There are 4.5 million internships in Europe each year. Of those, EU Commission figures suggest that 59% work unpaid, and 40% work without a contract. Cynics might suggest that some companies have been exploiting high rates of youth unemployment to provide themselves with a conveyor belt of cheap labour, recruiting a steady stream of interns for positions that should more properly be done by a salaried worker. So, are internships really worth the experience?

What do our readers think? We had a comment from Thernie, who says: “Internships are invaluable for young, inexperienced people, They let them get their foot though a door that would otherwise remain firmly shut.” Is she right? Are internships worth the experience?

To get a response, we spoke to Alexandre Beddock, Communication Manager for the InternsGoPro, which is a social enterprise campaigning against exploitative internships. What would he say?

Yes, for sure. We have so many people that tell us they have had good internships. Because, obviously, there’s also been a trend, given the high youth unemployment rates, to use interns as a kind of ‘labour replacement’, or to provide substandard working conditions. However, on the other hand, you have a lot of companies that do indeed provide their internships with training, give them responsibilities, and treat their interns as people who are willing to learn. So, we are really supportive of those employers giving great conditions for their young professionals.

Next up, we had a comment sent in from Dory, who sent us a comment saying: “Too many companies rely on an indecent amount of interns; I’ve met interns who say they are 4 interns for 3 every employees, and some people also do 3 or more internships.” Is she right? Are businesses too reliant on internships?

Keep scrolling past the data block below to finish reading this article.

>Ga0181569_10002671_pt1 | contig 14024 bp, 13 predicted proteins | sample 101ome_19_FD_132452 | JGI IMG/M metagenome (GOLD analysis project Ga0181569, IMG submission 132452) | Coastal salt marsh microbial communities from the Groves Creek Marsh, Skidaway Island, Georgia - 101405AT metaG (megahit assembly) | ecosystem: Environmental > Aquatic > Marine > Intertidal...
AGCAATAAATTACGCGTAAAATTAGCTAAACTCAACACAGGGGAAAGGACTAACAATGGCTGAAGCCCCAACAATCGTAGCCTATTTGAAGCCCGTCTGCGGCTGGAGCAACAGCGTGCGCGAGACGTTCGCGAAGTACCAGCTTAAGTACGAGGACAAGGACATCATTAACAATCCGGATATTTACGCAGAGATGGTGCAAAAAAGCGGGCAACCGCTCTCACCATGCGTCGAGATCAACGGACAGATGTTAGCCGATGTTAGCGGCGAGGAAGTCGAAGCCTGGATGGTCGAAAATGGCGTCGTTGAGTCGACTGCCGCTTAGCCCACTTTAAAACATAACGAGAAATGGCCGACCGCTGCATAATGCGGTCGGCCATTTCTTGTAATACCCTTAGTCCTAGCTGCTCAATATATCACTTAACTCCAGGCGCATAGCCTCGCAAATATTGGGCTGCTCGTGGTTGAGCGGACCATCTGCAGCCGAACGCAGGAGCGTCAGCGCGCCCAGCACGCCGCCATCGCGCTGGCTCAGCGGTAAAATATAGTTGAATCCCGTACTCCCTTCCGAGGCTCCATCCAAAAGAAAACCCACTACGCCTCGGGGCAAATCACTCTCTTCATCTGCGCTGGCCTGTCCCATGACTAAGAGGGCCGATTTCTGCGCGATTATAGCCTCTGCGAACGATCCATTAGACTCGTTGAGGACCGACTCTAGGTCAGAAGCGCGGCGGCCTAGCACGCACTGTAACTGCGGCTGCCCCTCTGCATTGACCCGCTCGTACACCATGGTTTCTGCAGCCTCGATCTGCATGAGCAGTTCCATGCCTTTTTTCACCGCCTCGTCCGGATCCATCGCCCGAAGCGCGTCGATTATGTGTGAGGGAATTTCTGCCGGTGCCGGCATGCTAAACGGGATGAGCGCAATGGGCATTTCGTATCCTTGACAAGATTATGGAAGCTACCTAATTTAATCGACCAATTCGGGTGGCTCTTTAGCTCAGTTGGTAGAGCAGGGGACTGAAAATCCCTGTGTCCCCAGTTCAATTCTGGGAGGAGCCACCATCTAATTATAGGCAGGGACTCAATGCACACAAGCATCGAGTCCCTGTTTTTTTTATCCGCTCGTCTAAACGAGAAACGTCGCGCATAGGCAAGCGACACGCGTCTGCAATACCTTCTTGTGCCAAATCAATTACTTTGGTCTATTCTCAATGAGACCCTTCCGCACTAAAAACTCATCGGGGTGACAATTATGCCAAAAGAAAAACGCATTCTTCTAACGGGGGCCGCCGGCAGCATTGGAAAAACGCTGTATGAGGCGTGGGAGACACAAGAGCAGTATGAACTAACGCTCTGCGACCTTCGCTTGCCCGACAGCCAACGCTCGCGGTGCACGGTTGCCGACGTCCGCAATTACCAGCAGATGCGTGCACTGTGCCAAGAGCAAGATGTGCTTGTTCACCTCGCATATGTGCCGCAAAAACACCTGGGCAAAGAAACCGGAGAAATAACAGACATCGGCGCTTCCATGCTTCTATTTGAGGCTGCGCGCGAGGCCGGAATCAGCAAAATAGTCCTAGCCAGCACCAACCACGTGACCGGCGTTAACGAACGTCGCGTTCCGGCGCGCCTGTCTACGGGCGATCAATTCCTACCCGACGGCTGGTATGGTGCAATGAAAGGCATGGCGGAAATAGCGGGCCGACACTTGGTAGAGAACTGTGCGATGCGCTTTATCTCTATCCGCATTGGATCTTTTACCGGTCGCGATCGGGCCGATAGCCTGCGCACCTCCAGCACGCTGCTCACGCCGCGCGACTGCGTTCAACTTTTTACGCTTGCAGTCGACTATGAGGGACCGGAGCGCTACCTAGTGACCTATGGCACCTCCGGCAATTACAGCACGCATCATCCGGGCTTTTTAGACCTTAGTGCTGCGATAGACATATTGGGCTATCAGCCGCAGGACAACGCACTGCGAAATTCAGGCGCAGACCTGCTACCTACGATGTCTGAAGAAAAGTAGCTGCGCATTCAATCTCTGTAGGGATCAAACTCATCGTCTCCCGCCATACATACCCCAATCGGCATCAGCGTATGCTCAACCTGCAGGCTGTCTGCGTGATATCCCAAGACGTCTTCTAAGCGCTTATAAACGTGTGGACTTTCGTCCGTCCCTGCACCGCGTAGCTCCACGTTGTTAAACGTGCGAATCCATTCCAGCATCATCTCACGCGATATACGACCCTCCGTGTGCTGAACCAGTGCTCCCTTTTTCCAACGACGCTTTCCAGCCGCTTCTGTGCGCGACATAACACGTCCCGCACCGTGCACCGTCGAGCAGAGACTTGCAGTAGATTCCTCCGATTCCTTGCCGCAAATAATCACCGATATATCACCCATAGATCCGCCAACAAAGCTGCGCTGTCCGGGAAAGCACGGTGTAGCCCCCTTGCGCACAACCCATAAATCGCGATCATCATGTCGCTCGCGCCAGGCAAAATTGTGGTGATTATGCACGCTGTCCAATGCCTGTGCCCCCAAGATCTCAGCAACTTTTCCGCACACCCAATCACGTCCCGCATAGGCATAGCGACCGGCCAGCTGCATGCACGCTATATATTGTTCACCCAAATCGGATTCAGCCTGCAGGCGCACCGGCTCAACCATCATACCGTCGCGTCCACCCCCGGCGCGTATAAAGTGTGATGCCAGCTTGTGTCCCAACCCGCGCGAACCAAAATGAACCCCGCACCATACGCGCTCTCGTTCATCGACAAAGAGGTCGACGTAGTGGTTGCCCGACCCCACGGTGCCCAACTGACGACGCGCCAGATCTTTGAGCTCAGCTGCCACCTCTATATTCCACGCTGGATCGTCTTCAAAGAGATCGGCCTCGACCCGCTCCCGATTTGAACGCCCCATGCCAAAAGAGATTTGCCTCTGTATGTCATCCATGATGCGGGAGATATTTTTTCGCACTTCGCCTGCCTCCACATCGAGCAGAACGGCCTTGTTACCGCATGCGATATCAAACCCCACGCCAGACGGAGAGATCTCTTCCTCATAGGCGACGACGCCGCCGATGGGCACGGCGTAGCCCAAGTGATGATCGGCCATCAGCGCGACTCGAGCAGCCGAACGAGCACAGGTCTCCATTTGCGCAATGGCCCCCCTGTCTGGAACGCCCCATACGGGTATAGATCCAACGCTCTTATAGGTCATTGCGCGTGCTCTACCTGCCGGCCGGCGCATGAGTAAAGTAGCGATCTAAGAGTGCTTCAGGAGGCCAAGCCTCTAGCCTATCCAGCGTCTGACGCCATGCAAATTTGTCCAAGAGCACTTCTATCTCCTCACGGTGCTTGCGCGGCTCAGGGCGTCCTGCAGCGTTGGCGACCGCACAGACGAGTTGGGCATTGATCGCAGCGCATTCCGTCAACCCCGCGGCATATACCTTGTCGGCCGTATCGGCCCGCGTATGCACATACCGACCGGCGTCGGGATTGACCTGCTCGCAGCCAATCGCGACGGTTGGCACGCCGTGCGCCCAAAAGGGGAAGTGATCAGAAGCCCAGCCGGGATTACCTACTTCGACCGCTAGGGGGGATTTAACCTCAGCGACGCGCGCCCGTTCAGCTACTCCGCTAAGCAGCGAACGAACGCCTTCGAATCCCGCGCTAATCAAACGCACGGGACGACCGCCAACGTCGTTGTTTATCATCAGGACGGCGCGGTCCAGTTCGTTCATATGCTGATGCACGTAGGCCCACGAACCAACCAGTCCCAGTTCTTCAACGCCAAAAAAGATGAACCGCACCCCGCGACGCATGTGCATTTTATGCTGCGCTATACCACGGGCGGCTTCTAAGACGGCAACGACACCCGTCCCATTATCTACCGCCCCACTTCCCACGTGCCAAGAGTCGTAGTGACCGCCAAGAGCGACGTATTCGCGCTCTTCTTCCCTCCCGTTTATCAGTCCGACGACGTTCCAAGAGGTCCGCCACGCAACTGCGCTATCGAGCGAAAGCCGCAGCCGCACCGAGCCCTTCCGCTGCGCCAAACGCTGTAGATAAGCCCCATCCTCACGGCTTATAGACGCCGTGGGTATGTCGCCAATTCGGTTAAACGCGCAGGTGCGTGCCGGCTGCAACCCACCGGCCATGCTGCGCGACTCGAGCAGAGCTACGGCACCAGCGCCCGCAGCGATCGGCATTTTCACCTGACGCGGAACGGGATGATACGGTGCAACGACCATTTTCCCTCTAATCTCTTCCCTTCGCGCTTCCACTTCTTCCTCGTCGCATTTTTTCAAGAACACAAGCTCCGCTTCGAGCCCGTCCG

To get a response, we spoke to Alessandro Fusacchia, a Member of the Italian Chamber of Deputies for the centrist, pro-European “Italian Radicals” and one of Friends of Europe’s European Young Leaders . What would he say?

Finally, how would Alexandre Beddock, Communication Manager at InternsGoPro, respond?

Yes, and I think that’s a general trend that we have seen since the crisis, alongside the rise of youth unemployment in Europe. Getting your first job becomes really difficult, so people are sometimes willing to take, if not a job, then an internship, then they take another one, and then they have fallen into what we call the ‘internship trap’. This is when you do 4, 5, 6 internships, sometimes those are unpaid, and you cannot access what we would think of as a ‘real job’.

So, this is indeed problematic, and we see a lot of companies abusing the legislation for internships, because there is a lack of legislation for that at the different national levels, but also at the European level. And that’s why our organisation – InternsGoPro – is working a lot on employer responsibility in order to showcase good practice and encourage them, using that leverage to promote fairer internships. And also, right now, we are co-creating European norms for internships together with the European Committee for Standardization (CEN), so we are creating a European norm for employers related to internships, to encourage good practices and to avoid those kind of abuses that Dory is mentioning.